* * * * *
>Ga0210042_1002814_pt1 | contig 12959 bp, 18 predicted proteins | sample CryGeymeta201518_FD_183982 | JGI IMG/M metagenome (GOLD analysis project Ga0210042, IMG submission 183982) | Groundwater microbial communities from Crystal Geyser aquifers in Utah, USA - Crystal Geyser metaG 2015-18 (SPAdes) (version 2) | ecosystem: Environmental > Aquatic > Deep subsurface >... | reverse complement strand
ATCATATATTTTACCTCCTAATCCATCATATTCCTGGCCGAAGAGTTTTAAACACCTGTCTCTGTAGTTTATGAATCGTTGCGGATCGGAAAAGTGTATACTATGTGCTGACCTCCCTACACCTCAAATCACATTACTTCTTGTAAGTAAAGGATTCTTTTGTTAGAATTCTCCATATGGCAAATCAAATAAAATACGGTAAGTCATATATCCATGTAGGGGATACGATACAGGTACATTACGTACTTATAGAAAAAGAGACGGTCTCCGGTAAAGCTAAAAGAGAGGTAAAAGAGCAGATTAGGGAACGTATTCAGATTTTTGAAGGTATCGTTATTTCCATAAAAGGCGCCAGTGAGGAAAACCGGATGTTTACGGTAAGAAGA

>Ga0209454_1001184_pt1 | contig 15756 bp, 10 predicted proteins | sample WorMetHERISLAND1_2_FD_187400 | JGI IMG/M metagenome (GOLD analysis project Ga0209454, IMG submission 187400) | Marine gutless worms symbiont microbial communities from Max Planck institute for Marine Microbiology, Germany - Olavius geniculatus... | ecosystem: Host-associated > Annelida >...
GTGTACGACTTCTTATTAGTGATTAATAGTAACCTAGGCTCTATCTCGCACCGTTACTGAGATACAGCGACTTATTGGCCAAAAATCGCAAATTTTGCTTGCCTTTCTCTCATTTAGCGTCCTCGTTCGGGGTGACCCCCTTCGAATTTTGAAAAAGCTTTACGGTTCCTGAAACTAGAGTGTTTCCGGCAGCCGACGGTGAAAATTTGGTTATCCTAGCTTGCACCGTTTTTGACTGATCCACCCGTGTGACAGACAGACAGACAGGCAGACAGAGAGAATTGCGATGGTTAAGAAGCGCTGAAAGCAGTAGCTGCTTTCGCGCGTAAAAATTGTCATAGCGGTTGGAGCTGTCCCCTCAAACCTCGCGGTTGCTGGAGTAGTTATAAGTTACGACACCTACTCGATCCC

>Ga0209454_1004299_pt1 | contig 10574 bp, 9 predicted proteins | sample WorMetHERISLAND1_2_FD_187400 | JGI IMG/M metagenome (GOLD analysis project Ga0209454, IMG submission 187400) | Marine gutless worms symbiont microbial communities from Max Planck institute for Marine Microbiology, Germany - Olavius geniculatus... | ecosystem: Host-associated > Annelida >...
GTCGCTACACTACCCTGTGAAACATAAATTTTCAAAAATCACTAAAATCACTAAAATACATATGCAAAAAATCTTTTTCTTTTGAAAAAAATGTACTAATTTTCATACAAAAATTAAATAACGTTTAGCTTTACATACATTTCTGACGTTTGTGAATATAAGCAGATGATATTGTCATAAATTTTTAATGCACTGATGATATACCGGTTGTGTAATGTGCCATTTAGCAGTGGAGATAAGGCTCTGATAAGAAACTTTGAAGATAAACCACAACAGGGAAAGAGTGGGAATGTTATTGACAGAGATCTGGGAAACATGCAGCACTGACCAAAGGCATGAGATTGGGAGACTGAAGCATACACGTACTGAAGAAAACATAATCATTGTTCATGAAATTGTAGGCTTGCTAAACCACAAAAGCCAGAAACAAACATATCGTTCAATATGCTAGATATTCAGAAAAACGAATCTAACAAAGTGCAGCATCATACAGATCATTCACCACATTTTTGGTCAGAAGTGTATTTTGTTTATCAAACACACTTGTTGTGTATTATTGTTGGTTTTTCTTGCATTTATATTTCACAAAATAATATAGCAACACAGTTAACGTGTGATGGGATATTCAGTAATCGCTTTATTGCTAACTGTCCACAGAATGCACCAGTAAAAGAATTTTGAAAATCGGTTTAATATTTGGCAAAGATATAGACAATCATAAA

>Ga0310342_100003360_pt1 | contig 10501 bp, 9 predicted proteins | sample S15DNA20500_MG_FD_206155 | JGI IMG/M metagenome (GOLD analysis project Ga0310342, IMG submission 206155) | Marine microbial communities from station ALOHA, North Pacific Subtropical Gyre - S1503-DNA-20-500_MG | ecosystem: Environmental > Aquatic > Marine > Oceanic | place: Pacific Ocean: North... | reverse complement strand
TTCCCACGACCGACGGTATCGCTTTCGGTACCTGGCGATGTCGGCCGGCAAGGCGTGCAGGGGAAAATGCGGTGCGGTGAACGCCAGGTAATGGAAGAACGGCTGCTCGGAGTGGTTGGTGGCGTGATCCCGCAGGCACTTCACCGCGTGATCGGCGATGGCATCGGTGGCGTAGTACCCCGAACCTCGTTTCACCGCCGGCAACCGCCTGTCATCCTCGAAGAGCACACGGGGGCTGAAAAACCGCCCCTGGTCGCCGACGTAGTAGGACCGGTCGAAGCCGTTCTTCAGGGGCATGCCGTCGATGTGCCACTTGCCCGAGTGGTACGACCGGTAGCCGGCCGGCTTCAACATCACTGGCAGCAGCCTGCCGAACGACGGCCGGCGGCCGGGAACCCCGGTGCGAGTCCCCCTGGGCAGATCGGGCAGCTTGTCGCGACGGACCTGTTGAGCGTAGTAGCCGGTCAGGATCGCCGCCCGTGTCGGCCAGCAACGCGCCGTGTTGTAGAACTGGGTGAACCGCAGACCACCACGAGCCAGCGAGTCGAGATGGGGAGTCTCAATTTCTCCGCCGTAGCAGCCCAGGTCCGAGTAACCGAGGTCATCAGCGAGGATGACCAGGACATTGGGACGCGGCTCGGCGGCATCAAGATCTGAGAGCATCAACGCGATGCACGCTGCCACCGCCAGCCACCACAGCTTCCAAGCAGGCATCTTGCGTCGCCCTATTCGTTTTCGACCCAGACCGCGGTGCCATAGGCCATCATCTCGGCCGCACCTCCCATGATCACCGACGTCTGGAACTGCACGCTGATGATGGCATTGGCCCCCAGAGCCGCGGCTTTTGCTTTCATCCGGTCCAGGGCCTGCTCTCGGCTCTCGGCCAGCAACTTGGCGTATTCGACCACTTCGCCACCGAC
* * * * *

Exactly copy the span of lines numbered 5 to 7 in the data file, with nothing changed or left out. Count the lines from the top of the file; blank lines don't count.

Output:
>Ga0209454_1004299_pt1 | contig 10574 bp, 9 predicted proteins | sample WorMetHERISLAND1_2_FD_187400 | JGI IMG/M metagenome (GOLD analysis project Ga0209454, IMG submission 187400) | Marine gutless worms symbiont microbial communities from Max Planck institute for Marine Microbiology, Germany - Olavius geniculatus... | ecosystem: Host-associated > Annelida >...
GTCGCTACACTACCCTGTGAAACATAAATTTTCAAAAATCACTAAAATCACTAAAATACATATGCAAAAAATCTTTTTCTTTTGAAAAAAATGTACTAATTTTCATACAAAAATTAAATAACGTTTAGCTTTACATACATTTCTGACGTTTGTGAATATAAGCAGATGATATTGTCATAAATTTTTAATGCACTGATGATATACCGGTTGTGTAATGTGCCATTTAGCAGTGGAGATAAGGCTCTGATAAGAAACTTTGAAGATAAACCACAACAGGGAAAGAGTGGGAATGTTATTGACAGAGATCTGGGAAACATGCAGCACTGACCAAAGGCATGAGATTGGGAGACTGAAGCATACACGTACTGAAGAAAACATAATCATTGTTCATGAAATTGTAGGCTTGCTAAACCACAAAAGCCAGAAACAAACATATCGTTCAATATGCTAGATATTCAGAAAAACGAATCTAACAAAGTGCAGCATCATACAGATCATTCACCACATTTTTGGTCAGAAGTGTATTTTGTTTATCAAACACACTTGTTGTGTATTATTGTTGGTTTTTCTTGCATTTATATTTCACAAAATAATATAGCAACACAGTTAACGTGTGATGGGATATTCAGTAATCGCTTTATTGCTAACTGTCCACAGAATGCACCAGTAAAAGAATTTTGAAAATCGGTTTAATATTTGGCAAAGATATAGACAATCATAAA

>Ga0310342_100003360_pt1 | contig 10501 bp, 9 predicted proteins | sample S15DNA20500_MG_FD_206155 | JGI IMG/M metagenome (GOLD analysis project Ga0310342, IMG submission 206155) | Marine microbial communities from station ALOHA, North Pacific Subtropical Gyre - S1503-DNA-20-500_MG | ecosystem: Environmental > Aquatic > Marine > Oceanic | place: Pacific Ocean: North... | reverse complement strand